Later she continues:

The danger that loomed was so vague, and therefore so large—how could I even prepare for it? At the back of my mind, my feat of knitting was a sort of charm, like the fairy-tale suits of nettles mute princesses were supposed to make for their swan-shaped brothers, to turn them back into human beings. If I could only complete the full set of baby garments, the baby that was supposed to fit inside them would be conjured into the world, and thus out of my mother. Once outside, where I could see it—once it had a face—it could be dealt with. As it was, the thing was a menace.

As the story unfolds, we see the narrator growing up under pressure, her relationship with her mother shifting, and the contours of her future relationship with her sister being determined. Everything that is to come is tantalizingly hinted at in two perfect final paragraphs. I’d like to quote them to illustrate my point but I don’t want to spoil the end of the story for anyone so I’ll resist.

A new book by Margaret Atwood is always an exciting prospect to me. That it is a collection of short stories, and a collection of linked stories at that—perhaps my favourite literary form—makes it still more exciting. Needless to say, the marvellous sample story with its tantalizing ending has ratcheted up my anticipation even further. Happily, I need wait no longer, nor need most of you, at least not much longer. Moral Disorder went on sale in Canada today and in the UK yesterday, and it’s due to be released in the US on September 19th. I’m off to track down a copy. I promise a full report once I’ve read it.

Sunday, September 03, 2006

Next Up at the Short Story Discussion Group

Next up at the short story discussion group is James Joyce’s "The Dead", a story from his 1914 collection The Dubliners.

The discussion will begin on Tuesday, September 12th. Participants are invited to begin posting their thoughts on the story at A Curious Singularity on that day. If you’re not yet a member of the short story discussion group and you would like to join, please e-mail me. Of course, anyone can contribute through the comments sections of the posts without officially joining the group.

I look forward to the discussion!

Saturday, September 02, 2006

Patricia Highsmith on Writing and Perseverance

Patricia Highsmith on writing and perseverance:

A book is not a thing of one sitting, like a poem, but a longish thing which takes time and energy, and since it takes skill, too, the first effort or maybe the second may not find a market. A writer should not think he is bad, or finished, if this happens, and of course writers with real drive will not. Every failure teaches something. You should have the feeling, as every experienced writer has, that there are more ideas where that one came from, more strength where the first strength came from, and that you are inexhaustible as long as you are alive. This requires an optimistic turn of mind, to say the least, and if you don’t have it by nature, it has to be created artificially. You have to talk yourself into it sometimes.

From Patricia Highsmith, Plotting and Writing Suspense Fiction (1983).

Friday, September 01, 2006

Autumn Reading Challenge

On the whole, I like to keep my reading list flexible. Required reading brings out the rebel in me, even when I’m the one dictating which reading is required. Thus I’ve not yet been tempted by any of the reading challenges that have circulated round the litblogosphere. Nor do I respond well to scary books. So you wouldn’t think that Carl V.’s R.I.P. Autumn Reading Challenge would be the one to finally lure me in. The challenge he’s set is to read at least five books that fit the “broad criteria of being scary, eerie, moody, dripping with atmosphere, gothic, unsettling, etc.” between now and Halloween.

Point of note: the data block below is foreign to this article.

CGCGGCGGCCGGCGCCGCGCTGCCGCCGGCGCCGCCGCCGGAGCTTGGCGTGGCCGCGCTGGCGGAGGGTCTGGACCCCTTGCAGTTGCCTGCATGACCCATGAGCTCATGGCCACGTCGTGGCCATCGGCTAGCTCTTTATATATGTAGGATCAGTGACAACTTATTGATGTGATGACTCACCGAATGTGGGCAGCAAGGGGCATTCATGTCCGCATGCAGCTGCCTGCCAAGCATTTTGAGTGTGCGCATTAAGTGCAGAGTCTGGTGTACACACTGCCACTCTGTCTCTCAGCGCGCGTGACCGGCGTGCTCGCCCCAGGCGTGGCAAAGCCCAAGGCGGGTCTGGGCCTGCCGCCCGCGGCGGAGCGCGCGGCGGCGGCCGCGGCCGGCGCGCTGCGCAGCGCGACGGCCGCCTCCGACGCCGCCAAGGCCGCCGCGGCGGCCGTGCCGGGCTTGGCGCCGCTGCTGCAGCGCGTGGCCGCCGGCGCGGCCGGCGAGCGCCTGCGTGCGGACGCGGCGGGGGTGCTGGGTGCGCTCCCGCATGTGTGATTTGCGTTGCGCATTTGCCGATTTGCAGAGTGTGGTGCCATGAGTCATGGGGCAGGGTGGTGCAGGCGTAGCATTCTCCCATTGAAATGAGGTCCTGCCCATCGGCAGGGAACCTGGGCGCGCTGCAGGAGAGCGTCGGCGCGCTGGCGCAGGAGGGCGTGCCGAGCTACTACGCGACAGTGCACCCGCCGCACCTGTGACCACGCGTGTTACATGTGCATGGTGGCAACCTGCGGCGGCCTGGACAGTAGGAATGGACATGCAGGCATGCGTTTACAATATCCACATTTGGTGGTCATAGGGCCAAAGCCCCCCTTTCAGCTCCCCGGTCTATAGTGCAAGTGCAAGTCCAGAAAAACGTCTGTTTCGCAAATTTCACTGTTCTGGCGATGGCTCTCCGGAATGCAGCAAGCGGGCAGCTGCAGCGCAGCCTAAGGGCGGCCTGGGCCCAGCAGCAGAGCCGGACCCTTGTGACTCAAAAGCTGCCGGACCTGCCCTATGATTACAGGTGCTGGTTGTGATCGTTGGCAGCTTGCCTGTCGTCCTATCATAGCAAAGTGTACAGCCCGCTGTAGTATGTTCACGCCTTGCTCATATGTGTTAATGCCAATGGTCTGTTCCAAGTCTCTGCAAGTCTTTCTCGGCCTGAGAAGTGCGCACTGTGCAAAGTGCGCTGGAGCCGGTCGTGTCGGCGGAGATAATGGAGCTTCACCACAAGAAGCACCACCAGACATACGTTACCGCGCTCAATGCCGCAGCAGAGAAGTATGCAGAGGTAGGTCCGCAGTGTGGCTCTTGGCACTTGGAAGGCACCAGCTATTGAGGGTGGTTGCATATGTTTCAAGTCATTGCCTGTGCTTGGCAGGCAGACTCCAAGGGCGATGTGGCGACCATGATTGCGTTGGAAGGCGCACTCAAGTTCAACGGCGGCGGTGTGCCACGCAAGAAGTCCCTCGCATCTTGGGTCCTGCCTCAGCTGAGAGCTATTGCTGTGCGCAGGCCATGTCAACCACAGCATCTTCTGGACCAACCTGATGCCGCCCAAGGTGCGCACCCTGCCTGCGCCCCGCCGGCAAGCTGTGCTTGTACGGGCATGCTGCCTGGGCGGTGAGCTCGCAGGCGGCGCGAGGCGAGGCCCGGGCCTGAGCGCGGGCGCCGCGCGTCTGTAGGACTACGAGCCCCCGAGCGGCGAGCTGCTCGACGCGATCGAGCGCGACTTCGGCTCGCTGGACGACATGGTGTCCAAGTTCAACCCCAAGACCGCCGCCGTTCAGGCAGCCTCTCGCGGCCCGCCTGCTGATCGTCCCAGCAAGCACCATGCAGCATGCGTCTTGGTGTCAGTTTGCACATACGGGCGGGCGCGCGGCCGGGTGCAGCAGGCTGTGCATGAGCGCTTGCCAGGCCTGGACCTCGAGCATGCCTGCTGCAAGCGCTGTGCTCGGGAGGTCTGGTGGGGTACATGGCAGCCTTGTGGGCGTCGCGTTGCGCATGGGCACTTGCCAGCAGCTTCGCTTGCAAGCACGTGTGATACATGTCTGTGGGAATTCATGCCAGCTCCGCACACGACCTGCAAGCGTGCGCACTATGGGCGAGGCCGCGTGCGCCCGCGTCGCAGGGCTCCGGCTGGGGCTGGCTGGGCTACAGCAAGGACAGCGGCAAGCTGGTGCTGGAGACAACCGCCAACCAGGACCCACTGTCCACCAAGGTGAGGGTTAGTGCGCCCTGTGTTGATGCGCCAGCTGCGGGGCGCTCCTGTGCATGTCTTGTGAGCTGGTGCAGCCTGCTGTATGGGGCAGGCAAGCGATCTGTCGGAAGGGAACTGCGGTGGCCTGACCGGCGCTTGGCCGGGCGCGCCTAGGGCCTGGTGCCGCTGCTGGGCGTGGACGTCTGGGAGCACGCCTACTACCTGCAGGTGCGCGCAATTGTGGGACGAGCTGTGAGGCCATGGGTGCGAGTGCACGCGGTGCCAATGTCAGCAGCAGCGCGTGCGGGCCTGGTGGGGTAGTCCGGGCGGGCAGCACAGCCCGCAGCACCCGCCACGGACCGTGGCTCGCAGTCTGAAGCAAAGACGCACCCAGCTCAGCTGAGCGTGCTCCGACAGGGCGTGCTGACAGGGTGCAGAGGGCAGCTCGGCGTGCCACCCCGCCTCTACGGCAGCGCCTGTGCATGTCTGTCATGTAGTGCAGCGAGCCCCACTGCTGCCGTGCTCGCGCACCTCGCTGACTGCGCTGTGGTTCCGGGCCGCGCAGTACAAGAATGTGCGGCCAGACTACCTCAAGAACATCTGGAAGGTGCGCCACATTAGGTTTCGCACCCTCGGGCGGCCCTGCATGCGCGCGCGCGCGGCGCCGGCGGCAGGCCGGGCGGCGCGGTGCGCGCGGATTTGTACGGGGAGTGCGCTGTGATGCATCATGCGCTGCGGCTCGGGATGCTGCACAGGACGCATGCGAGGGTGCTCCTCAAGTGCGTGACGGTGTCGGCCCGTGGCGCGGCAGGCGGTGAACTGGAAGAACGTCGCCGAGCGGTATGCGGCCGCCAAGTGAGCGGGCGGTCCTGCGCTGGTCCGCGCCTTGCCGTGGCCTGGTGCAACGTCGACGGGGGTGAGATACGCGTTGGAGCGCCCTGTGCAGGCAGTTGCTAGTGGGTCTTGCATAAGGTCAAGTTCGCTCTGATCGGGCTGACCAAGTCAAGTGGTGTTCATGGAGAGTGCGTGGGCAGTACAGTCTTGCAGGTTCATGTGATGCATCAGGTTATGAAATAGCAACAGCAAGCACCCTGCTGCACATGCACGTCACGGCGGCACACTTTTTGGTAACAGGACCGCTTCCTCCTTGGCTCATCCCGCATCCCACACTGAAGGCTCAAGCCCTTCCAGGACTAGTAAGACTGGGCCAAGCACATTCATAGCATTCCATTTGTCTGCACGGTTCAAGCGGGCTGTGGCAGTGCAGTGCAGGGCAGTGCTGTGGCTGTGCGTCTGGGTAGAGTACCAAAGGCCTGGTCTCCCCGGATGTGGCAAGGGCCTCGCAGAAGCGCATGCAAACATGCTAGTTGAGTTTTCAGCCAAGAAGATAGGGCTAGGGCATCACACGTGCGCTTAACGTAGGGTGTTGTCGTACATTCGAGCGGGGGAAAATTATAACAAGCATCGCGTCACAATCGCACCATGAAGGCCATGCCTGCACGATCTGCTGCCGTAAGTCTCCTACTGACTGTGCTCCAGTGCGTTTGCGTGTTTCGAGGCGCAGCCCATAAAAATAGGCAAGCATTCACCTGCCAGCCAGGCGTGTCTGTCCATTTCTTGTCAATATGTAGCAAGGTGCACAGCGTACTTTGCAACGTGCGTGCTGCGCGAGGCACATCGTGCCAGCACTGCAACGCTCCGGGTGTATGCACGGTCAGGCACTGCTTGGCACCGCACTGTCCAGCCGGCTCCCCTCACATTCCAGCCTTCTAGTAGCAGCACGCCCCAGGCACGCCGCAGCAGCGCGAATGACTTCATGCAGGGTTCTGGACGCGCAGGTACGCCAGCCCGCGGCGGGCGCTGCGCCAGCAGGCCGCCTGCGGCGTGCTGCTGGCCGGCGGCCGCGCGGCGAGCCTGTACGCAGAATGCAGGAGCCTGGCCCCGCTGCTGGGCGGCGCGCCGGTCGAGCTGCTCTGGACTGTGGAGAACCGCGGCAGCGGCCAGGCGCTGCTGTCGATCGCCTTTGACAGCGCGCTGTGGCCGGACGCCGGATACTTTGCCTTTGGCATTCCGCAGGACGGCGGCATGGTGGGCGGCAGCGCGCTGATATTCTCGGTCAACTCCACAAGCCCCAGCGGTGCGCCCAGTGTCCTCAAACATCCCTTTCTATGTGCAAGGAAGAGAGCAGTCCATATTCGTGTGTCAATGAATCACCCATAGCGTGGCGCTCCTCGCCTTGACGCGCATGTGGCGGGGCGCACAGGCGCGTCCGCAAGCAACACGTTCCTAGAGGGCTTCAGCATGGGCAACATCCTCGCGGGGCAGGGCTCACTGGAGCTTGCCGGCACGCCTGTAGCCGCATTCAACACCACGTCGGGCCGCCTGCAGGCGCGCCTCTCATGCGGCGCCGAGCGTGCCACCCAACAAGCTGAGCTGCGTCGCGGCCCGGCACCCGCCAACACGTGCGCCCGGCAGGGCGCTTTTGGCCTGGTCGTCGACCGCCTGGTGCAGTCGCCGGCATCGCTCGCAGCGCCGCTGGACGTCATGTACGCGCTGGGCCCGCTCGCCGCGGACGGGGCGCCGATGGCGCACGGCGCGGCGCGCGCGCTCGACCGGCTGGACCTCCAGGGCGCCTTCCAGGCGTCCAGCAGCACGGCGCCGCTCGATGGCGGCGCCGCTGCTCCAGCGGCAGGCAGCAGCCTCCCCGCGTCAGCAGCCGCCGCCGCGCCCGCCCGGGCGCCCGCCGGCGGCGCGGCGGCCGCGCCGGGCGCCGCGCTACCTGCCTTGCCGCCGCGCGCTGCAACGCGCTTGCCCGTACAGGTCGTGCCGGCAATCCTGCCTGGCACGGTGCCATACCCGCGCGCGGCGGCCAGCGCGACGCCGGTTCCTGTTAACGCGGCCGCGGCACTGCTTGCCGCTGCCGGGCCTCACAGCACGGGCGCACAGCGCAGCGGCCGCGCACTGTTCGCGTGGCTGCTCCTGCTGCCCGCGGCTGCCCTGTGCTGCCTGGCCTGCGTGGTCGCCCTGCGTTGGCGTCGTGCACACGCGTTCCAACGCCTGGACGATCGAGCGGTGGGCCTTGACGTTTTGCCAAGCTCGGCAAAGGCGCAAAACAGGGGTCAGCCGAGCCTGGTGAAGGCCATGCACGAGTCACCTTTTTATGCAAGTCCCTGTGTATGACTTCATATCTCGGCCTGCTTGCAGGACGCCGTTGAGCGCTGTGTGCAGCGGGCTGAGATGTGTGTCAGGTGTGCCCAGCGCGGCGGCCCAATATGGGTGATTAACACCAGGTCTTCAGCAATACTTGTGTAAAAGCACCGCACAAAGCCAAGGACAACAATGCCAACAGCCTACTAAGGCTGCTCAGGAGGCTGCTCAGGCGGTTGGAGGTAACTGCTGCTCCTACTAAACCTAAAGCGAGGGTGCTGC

But thanks to the Slaves of Golconda, I’ve got a head start on this one with The Island of Dr. Moreau. How much creepier does it get than an assortment of mutilated beast-men stalking our hero about an island on which he is trapped in the company of a mad scientist? And while reading it, I began to wonder about the extent to which H.G. Wells was influenced by Mary Shelley’s Frankenstein, a classic that I haven’t yet read. Another in this vein that I’ve been meaning to read is Dr. Jekyll and Mr. Hyde, a copy of which I bought recently while exploring Robert Louis Stevenson’s Edinburgh haunts. Then there’s Henry James’s The Turn of the Screw in which my interest was piqued by one of Litlove’s recent posts. (Incidentally, I think Litlove is tied with Danielle for the title of litblogger whose posts most consistently increase my TBR pile to alarming heights.) And also Marghanita Laski’s The Victorian Chaise Longue, recommended by Emily and Iliana in comments on Litlove’s aforementioned post.

Other possibilities include Coraline by Neil Gaiman which, children’s book or no, sounds terrifying (see what Mrs. Book World had to say about it in a recent post); Rebecca by Daphne Du Maurier which I’ve long been meaning to read; and Edgar Allen Poe’s The Murders in the Rue Morgue which I’ve not yet read despite the fact that many assign it a key role in spawning the mystery genre that I love so well.

No doubt many other possibilities will capture my interest as I follow the progress of other participants in the challenge. I’m certainly open to any and all suggestions, especially of more gothic titles. For example, I’d love to know what’s on the reading list of the American Gothic class that BikeProf teaches.

I think that I can manage to read five titles from this myriad of possibilities before Halloween. So, Carl V., count me in. But I’m blaming you if I don’t get much sleep over the next two months with all this scary stuff occupying my imagination!